Which social media platforms should you choose for business? | Part Two

 

Can you answer the following questions? 

They'll help you figure out which social networks are applicable to your business... 

Last week, we brought you part one of our three-part series. We began with some common factors businesses have when they have an average social media presence on too many social platforms. 

We also gave a quick overview of seven of the most popular social networks. If you haven't yet read part one, you can catch up here.

*Edit* You can find the third and final part here.

All caught up? Great.

Now, can you answer these questions?

How to choose social networks for business. Could Instagram be right for you? 

Question 1: Do you have the time?

So, you might be thinking that once you’ve written one social media post, then the hard work is done: from there, you can publish it to all 10 of your social networks! That takes, what, two minutes? Writing the post took 10!

So how, you might query, is time a factor when in fact creating, not posting, the posts is what takes the bulk of my time?

Because you can no longer get by on social media just by robotically churning out the same posts, day-in and day-out, that's why. This is what else you need to do on social media:

  • Create visual images
  • Curate links to share
  • Create status updates
  • Write adverts
  • Launch adverts
  • Monitor and adjust adverts while the run
  • Assess adverts when completed
  • Assess other metrics (engagement, post type, etc.)
  • Cross-check with Google analytics (referrals from social media, etc.)
  • Respond to customers (complaints, questions, feedback, etc.)
  • Share others’ content
  • Interact on brand and fan posts and pages

Phew!

Multiply all that work by eight or nine social networks and you might find yourself not doing much of anything else!

 

Question 2: Do you know your audience (and where they spend their time)?

Where are they hanging out? Sure, those user stats listed above are impressive, but do you know where YOUR audience hangs out?

Who cares about the Gen Y-ers pouting and posting selfies on Instagram if you sell seniors insurance, right?

On Twitter, we are followed by and noticed by influential individuals and businesses directly related to our services. Twitter users have added us to their own Twitter Lists that revolve around similar topics (like “Influencers”, “Digital Strategists”, “Interesting Agencies”, and “Business Bloggers”.)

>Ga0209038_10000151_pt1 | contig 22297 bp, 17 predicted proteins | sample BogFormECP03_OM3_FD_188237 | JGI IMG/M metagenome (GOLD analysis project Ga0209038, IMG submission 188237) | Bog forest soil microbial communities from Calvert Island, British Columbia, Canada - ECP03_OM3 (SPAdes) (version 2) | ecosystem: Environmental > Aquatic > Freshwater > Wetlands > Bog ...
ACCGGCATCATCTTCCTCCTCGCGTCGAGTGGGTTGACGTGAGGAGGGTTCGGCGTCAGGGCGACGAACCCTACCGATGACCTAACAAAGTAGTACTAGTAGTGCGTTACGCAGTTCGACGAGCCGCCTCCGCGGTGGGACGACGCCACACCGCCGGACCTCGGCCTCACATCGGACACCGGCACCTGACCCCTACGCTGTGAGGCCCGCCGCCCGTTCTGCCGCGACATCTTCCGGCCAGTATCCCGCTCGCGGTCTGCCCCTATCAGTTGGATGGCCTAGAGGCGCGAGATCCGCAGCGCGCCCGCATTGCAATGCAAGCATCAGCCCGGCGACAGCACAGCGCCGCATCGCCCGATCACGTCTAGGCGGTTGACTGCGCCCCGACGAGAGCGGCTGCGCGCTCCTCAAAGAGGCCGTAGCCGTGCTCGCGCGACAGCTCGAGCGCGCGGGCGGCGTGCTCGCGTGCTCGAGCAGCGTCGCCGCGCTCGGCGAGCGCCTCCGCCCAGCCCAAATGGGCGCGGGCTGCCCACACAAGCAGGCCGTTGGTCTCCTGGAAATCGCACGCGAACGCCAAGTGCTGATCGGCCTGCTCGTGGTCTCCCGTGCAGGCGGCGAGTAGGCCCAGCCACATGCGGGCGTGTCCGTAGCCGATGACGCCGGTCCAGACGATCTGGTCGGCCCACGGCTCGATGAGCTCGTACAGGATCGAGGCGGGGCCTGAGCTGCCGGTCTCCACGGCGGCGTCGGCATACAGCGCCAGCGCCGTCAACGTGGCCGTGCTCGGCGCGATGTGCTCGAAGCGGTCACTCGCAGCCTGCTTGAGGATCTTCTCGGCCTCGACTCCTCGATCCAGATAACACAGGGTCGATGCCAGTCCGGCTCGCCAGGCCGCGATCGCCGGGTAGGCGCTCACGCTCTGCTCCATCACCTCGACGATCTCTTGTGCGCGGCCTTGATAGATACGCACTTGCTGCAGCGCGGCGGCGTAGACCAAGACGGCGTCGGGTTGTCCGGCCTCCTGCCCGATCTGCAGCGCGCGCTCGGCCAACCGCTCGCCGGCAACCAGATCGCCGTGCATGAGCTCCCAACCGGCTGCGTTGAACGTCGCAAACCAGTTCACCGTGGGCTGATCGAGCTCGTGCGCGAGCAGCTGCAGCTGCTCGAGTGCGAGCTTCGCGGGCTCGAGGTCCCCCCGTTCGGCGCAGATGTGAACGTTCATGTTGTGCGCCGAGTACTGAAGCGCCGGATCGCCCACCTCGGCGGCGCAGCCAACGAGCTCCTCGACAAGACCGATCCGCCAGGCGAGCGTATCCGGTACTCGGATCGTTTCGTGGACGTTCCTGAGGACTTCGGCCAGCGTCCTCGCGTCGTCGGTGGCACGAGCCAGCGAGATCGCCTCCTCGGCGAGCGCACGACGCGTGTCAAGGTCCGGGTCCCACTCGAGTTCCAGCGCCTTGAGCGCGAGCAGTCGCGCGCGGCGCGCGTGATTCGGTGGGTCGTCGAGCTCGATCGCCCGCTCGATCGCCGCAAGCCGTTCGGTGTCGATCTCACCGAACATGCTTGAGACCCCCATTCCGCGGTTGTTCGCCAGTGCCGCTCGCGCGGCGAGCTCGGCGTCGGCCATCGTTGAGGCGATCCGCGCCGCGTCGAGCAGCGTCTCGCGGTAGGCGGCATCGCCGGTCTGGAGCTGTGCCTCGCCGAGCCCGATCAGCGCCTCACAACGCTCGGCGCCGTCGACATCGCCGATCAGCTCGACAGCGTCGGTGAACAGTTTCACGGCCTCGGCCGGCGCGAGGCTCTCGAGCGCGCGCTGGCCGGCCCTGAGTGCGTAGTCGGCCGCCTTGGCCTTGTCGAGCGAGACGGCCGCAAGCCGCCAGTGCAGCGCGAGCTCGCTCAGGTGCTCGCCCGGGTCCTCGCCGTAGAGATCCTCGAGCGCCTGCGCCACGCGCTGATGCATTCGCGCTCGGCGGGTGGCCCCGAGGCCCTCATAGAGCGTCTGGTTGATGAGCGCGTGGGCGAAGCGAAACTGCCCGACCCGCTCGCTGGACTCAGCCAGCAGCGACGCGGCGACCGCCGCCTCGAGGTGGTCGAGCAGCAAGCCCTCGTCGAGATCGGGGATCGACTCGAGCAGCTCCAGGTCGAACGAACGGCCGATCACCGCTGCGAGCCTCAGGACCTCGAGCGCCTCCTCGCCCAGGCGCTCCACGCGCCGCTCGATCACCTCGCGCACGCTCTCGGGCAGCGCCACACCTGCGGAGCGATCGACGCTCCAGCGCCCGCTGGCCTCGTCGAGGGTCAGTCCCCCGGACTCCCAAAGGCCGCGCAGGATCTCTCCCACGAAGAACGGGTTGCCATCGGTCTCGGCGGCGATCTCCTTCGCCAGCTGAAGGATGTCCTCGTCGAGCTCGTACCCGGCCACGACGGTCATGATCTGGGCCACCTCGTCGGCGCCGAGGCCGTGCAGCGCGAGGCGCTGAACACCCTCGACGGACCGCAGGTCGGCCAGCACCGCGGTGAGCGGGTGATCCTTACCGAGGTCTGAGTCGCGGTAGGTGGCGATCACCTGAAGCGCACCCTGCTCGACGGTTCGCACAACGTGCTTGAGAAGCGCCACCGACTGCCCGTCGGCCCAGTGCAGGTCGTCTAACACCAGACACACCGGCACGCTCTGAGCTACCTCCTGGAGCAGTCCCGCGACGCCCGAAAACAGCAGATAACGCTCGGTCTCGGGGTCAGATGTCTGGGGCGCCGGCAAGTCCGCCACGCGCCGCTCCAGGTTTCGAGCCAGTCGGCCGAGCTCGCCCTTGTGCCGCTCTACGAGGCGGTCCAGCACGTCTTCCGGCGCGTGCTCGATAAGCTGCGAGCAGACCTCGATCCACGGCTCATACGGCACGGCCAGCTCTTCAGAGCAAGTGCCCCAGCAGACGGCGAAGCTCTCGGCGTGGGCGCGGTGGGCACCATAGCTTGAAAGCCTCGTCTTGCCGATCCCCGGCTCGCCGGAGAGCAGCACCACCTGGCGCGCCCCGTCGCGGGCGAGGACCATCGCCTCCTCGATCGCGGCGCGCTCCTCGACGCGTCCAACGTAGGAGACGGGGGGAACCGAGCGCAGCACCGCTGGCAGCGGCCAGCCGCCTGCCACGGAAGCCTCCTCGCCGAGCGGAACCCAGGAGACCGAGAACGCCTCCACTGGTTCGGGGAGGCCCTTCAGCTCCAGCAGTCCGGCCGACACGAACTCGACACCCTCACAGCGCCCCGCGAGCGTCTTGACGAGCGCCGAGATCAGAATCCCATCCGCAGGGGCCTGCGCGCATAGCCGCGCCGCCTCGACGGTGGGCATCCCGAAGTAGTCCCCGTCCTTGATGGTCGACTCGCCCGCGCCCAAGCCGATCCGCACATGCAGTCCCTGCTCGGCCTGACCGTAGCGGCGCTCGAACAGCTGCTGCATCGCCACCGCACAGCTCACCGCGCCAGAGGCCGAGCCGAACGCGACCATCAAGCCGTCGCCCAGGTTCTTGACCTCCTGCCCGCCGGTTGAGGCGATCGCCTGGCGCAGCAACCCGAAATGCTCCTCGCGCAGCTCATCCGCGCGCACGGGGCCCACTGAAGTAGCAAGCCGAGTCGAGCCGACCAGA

This is quite different to our Facebook page, where our fans mainly consist of single individuals looking for an easily digestible link amongst other (more important) news from their friends and family.

Once you start to grow on your social media platforms, you will begin to see trends developing amongst your followers. Twitter has a great breakdown of what your followers are interested in.

From the screen capture below you can see that a whopping 79 per cent of our followers are interested in Technology. These sorts of statistics enable us to tailor content that is more suited to this particular audience:

Should you use Twitter for business? Gain great insight of your followers' interests through Twitter Analytics. 

Question 3: Do you have the right content?

From our own experience, Facebook users have responded well to light-hearted and funny (yet still relevant) articles we share: awkward stock photos, amusing Twitter chats, and interesting and unusual social media stories are just a few examples.

On Facebook, these posts get a whole lot more impressions and engagement than more tech-focused or educational stories that we share.

But that’s just Facebook.

We wouldn’t post that silly stuff on LinkedIn, purely because of its nature.

We did share those kinds of posts to Twitter, and while we saw no negative impact, we realised that over there, users prefer to engage with more educational material, like our content marketing blog posts, social media tips, tech news, business and finance news, leadership and start-up information, and SEO advice.

This question is closely tied with the previous one, where the audience you’re talking to on each social network is probably different, and as a result, so is the content you curate and post.

 

Question 4: 

There's still one more very important question we need to ask, but we dive into quite some detail, so we are saving that for part three. It will be up in a week's time. 

Can you guess what question we might be asking? Follow us on Twitter to keep up-to-date on this blog series.  

Have questions or ready to get started with a Digital Strategy for your business?

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